How to Instrument and Monitor Your Spring Boot 2 Application in Kubernetes Using Wavefront

December 21, 2019 Howard Yoo

In this post, I’ll walk you through instrumentation and monitoring of a simple standalone application developed with Spring Boot 2.0. The application is running as a container in Kubernetes. Spring Boot is an open-source Java-based framework used to create microservices. Kubernetes is a popular container orchestration system. See the references at the end of the page to learn more about Spring Boot and Kubernetes.

Assume that I want to observe my application’s performance at all levels of the stack. Here’s the scenario:

  • I’m monitoring my Kubernetes environment.
  • I’m collecting metrics coming from the application itself.
  • I add another dimension by instrumenting the application to send distributed traces.

Because all of those metrics are visible in Wavefront, I now have insights into a rich set of data coming from Kubernetes, the application, and the application’s traces.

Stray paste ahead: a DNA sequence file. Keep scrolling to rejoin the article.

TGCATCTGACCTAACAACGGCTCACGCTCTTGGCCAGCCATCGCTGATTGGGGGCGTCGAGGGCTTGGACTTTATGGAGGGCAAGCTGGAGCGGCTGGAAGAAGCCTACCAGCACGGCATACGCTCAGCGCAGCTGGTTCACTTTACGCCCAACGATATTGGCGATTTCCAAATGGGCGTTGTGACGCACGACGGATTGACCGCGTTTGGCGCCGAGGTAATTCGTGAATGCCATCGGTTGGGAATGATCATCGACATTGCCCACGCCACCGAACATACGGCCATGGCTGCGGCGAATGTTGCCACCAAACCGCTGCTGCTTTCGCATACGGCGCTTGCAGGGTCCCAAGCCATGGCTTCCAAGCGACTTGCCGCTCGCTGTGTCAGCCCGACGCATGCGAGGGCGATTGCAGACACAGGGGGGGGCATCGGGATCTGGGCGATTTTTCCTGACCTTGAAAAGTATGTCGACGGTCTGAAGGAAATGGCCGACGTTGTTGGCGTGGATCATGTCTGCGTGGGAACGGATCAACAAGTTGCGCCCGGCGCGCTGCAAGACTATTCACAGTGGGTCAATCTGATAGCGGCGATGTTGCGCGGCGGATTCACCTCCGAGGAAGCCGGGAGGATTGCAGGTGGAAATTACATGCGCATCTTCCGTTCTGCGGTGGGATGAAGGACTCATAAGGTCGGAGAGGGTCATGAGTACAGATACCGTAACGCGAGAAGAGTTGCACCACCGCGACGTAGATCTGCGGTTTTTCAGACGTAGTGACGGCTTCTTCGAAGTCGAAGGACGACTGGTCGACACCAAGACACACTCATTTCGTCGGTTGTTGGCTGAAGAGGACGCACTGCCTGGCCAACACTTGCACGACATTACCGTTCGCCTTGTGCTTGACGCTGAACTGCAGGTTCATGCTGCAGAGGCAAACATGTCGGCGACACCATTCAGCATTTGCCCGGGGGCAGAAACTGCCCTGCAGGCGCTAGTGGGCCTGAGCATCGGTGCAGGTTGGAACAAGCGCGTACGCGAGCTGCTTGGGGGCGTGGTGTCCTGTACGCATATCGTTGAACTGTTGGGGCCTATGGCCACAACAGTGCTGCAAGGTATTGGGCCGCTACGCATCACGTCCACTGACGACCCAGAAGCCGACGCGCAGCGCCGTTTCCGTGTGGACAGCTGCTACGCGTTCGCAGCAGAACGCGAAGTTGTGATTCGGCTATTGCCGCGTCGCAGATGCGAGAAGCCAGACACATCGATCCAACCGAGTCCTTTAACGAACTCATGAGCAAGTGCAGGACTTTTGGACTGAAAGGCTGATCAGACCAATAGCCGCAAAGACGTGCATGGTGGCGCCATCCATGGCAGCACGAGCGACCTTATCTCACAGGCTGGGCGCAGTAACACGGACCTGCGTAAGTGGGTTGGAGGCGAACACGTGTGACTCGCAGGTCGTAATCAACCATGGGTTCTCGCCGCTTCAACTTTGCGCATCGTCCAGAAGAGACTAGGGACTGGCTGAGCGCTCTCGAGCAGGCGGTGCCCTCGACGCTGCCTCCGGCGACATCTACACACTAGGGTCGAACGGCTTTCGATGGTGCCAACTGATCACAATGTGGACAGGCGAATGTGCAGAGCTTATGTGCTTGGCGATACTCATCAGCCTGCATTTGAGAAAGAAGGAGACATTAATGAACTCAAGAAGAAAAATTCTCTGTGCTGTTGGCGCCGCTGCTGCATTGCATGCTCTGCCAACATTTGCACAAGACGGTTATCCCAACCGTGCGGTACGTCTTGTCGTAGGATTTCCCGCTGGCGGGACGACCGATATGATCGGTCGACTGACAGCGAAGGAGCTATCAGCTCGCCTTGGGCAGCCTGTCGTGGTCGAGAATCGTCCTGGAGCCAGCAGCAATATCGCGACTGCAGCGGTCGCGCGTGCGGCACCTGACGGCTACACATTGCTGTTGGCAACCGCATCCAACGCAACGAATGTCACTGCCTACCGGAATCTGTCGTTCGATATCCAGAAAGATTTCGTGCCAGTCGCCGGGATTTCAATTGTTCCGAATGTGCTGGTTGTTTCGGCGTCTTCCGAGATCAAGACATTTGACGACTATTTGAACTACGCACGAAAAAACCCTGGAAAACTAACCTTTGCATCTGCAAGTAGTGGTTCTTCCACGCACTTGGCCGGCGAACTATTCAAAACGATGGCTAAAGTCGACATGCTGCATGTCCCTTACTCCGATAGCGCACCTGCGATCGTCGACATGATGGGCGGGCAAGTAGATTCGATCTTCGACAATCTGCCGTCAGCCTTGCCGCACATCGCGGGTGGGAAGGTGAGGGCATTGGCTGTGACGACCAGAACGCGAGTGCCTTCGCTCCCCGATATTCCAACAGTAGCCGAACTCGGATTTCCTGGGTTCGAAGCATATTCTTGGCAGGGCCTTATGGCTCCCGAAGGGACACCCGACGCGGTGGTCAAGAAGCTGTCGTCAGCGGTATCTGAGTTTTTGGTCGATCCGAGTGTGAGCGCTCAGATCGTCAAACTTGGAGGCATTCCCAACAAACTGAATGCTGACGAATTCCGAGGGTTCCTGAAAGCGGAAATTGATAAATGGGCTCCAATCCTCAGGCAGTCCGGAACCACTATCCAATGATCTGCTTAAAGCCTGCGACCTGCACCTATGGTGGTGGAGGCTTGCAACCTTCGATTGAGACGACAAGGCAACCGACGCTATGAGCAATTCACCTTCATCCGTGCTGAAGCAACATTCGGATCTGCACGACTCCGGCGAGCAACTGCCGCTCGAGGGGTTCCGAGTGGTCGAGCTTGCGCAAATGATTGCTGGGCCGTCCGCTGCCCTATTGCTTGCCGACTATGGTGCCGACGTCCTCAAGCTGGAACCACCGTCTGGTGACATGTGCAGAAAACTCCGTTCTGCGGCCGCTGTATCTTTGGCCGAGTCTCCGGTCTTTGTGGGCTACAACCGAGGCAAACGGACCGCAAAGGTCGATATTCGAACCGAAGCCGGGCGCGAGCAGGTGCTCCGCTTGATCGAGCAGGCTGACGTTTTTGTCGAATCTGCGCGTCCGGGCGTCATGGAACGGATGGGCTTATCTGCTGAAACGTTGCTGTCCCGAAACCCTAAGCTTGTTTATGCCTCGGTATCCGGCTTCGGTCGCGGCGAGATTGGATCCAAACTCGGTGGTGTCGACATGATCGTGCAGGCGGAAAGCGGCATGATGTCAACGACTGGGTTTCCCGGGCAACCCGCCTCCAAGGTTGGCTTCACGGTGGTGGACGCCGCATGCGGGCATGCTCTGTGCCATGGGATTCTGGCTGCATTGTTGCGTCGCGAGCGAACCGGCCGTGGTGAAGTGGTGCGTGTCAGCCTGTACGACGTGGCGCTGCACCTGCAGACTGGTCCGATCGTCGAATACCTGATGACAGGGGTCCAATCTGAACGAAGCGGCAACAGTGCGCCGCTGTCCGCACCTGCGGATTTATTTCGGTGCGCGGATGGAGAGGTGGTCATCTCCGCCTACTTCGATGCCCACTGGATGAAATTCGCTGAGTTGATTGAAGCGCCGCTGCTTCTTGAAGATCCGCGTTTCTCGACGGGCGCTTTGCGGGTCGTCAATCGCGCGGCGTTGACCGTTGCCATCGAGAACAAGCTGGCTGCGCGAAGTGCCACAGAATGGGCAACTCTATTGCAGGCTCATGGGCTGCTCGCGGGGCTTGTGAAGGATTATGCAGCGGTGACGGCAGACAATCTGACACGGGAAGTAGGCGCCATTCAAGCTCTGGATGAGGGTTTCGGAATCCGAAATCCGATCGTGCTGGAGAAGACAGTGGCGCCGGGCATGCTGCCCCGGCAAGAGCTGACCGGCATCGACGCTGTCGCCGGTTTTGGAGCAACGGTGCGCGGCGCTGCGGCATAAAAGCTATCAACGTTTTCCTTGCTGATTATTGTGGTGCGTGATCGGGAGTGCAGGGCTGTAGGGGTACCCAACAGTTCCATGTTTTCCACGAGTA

The application I created for this blog was developed as a demo. It’s a Java application that has REST API endpoints for receiving requests. The responses are generated in JSON format. I named the application ‘loadgen’ because it generates simulated CPU and memory load to use a system’s computational resources. Find the source code of loadgen in my GitHub repo.

While developing this application, I decided to use:

  • Spring Boot 2.0 as the base framework because I thought it would help me make my application quickly
  • The Micrometer instrumentation library
  • The Wavefront reporter, which fits nicely with the Micrometer library
  • I used Maven, and I added the following dependency to my pom.xml file to enable the use of Micrometer:
<dependency>
    <groupId>io.micrometer</groupId>
    <artifactId>micrometer-registry-wavefront</artifactId>
    <version>${micrometer.version}</version>
</dependency>

Step 1: Sending Application Metrics